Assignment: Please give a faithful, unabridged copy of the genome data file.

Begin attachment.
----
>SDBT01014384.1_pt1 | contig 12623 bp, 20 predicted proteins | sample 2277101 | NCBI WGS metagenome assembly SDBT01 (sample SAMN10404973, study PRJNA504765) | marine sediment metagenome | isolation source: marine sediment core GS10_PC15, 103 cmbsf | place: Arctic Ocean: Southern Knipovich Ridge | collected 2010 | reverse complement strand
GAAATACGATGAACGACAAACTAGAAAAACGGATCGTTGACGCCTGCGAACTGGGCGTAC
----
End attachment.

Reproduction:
>SDBT01014384.1_pt1 | contig 12623 bp, 20 predicted proteins | sample 2277101 | NCBI WGS metagenome assembly SDBT01 (sample SAMN10404973, study PRJNA504765) | marine sediment metagenome | isolation source: marine sediment core GS10_PC15, 103 cmbsf | place: Arctic Ocean: Southern Knipovich Ridge | collected 2010 | reverse complement strand
GAAATACGATGAACGACAAACTAGAAAAACGGATCGTTGACGCCTGCGAACTGGGCGTAC